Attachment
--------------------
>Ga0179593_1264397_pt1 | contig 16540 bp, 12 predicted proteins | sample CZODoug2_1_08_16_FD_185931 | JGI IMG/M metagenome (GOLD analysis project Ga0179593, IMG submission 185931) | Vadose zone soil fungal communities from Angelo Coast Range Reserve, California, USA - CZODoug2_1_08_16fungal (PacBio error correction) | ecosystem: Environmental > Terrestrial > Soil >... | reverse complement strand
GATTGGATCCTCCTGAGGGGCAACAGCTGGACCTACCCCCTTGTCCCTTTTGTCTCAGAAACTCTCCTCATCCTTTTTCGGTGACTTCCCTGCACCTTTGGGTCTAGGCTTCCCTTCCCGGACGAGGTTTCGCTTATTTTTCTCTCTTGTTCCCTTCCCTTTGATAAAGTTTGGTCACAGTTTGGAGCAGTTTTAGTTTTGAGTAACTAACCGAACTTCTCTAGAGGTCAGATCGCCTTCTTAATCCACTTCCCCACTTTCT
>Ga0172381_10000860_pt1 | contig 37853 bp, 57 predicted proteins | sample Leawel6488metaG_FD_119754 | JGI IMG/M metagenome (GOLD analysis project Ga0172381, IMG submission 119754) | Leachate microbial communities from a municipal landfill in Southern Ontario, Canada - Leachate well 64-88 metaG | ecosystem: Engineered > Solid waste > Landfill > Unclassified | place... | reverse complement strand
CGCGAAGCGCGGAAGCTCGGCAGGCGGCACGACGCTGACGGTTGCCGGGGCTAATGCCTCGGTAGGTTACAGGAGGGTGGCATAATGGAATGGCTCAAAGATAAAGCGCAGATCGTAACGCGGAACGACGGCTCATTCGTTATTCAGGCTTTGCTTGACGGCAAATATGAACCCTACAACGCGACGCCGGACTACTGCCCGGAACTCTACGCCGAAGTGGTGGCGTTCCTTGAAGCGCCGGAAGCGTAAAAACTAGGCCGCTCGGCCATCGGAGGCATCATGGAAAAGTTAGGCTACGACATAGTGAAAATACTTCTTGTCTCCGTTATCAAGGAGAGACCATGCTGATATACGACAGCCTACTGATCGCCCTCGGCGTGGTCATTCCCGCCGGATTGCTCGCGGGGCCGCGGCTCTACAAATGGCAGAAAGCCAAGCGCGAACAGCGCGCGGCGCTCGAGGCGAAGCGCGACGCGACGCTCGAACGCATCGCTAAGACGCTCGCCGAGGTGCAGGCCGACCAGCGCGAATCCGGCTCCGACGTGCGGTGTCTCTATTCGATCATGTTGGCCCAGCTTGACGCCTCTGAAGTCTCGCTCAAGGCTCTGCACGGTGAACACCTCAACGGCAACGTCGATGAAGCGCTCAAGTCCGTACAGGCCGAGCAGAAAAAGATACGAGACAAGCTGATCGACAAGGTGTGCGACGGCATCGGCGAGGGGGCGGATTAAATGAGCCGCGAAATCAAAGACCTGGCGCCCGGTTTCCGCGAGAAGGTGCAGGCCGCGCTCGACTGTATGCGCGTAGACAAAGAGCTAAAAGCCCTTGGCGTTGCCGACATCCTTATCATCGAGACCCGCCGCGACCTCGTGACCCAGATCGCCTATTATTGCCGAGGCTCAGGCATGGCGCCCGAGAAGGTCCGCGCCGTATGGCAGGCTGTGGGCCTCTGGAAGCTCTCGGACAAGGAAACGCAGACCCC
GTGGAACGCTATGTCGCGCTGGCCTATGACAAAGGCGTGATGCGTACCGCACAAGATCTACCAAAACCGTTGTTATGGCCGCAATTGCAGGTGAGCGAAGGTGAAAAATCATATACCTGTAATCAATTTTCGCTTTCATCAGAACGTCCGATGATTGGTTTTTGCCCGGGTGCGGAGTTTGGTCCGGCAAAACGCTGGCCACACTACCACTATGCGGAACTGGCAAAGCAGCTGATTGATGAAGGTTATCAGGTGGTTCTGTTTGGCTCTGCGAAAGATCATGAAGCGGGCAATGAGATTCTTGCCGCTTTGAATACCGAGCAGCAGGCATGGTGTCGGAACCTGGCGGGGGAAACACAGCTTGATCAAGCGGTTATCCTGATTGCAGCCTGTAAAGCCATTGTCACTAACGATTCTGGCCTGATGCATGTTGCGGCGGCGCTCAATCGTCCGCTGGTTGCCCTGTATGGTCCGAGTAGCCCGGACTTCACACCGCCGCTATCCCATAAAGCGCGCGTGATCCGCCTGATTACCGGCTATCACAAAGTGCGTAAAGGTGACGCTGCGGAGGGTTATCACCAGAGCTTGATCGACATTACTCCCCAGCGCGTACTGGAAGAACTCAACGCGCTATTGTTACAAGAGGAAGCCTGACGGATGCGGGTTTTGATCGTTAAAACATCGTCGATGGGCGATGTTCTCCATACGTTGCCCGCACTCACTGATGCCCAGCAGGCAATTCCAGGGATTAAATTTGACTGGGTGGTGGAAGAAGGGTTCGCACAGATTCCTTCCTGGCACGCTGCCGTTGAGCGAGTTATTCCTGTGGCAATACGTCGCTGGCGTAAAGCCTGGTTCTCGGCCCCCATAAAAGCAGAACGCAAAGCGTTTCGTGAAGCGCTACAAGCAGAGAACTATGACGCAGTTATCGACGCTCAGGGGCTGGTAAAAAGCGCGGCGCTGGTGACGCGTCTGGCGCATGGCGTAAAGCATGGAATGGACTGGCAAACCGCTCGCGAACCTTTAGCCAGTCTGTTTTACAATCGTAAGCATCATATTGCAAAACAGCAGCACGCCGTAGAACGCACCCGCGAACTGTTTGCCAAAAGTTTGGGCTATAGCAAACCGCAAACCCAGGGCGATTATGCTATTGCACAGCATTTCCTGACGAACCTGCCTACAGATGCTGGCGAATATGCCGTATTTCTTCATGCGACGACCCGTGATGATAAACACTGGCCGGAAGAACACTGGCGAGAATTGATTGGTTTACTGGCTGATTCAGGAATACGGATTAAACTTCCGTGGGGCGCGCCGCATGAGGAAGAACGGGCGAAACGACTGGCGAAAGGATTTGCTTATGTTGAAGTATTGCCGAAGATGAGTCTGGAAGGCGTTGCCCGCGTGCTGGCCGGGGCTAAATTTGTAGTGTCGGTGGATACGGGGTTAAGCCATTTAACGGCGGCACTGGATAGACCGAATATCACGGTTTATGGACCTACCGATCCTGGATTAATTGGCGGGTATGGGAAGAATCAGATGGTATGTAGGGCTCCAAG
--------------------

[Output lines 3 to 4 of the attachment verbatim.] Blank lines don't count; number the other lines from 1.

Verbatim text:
>Ga0172381_10000860_pt1 | contig 37853 bp, 57 predicted proteins | sample Leawel6488metaG_FD_119754 | JGI IMG/M metagenome (GOLD analysis project Ga0172381, IMG submission 119754) | Leachate microbial communities from a municipal landfill in Southern Ontario, Canada - Leachate well 64-88 metaG | ecosystem: Engineered > Solid waste > Landfill > Unclassified | place... | reverse complement strand
CGCGAAGCGCGGAAGCTCGGCAGGCGGCACGACGCTGACGGTTGCCGGGGCTAATGCCTCGGTAGGTTACAGGAGGGTGGCATAATGGAATGGCTCAAAGATAAAGCGCAGATCGTAACGCGGAACGACGGCTCATTCGTTATTCAGGCTTTGCTTGACGGCAAATATGAACCCTACAACGCGACGCCGGACTACTGCCCGGAACTCTACGCCGAAGTGGTGGCGTTCCTTGAAGCGCCGGAAGCGTAAAAACTAGGCCGCTCGGCCATCGGAGGCATCATGGAAAAGTTAGGCTACGACATAGTGAAAATACTTCTTGTCTCCGTTATCAAGGAGAGACCATGCTGATATACGACAGCCTACTGATCGCCCTCGGCGTGGTCATTCCCGCCGGATTGCTCGCGGGGCCGCGGCTCTACAAATGGCAGAAAGCCAAGCGCGAACAGCGCGCGGCGCTCGAGGCGAAGCGCGACGCGACGCTCGAACGCATCGCTAAGACGCTCGCCGAGGTGCAGGCCGACCAGCGCGAATCCGGCTCCGACGTGCGGTGTCTCTATTCGATCATGTTGGCCCAGCTTGACGCCTCTGAAGTCTCGCTCAAGGCTCTGCACGGTGAACACCTCAACGGCAACGTCGATGAAGCGCTCAAGTCCGTACAGGCCGAGCAGAAAAAGATACGAGACAAGCTGATCGACAAGGTGTGCGACGGCATCGGCGAGGGGGCGGATTAAATGAGCCGCGAAATCAAAGACCTGGCGCCCGGTTTCCGCGAGAAGGTGCAGGCCGCGCTCGACTGTATGCGCGTAGACAAAGAGCTAAAAGCCCTTGGCGTTGCCGACATCCTTATCATCGAGACCCGCCGCGACCTCGTGACCCAGATCGCCTATTATTGCCGAGGCTCAGGCATGGCGCCCGAGAAGGTCCGCGCCGTATGGCAGGCTGTGGGCCTCTGGAAGCTCTCGGACAAGGAAACGCAGACCCC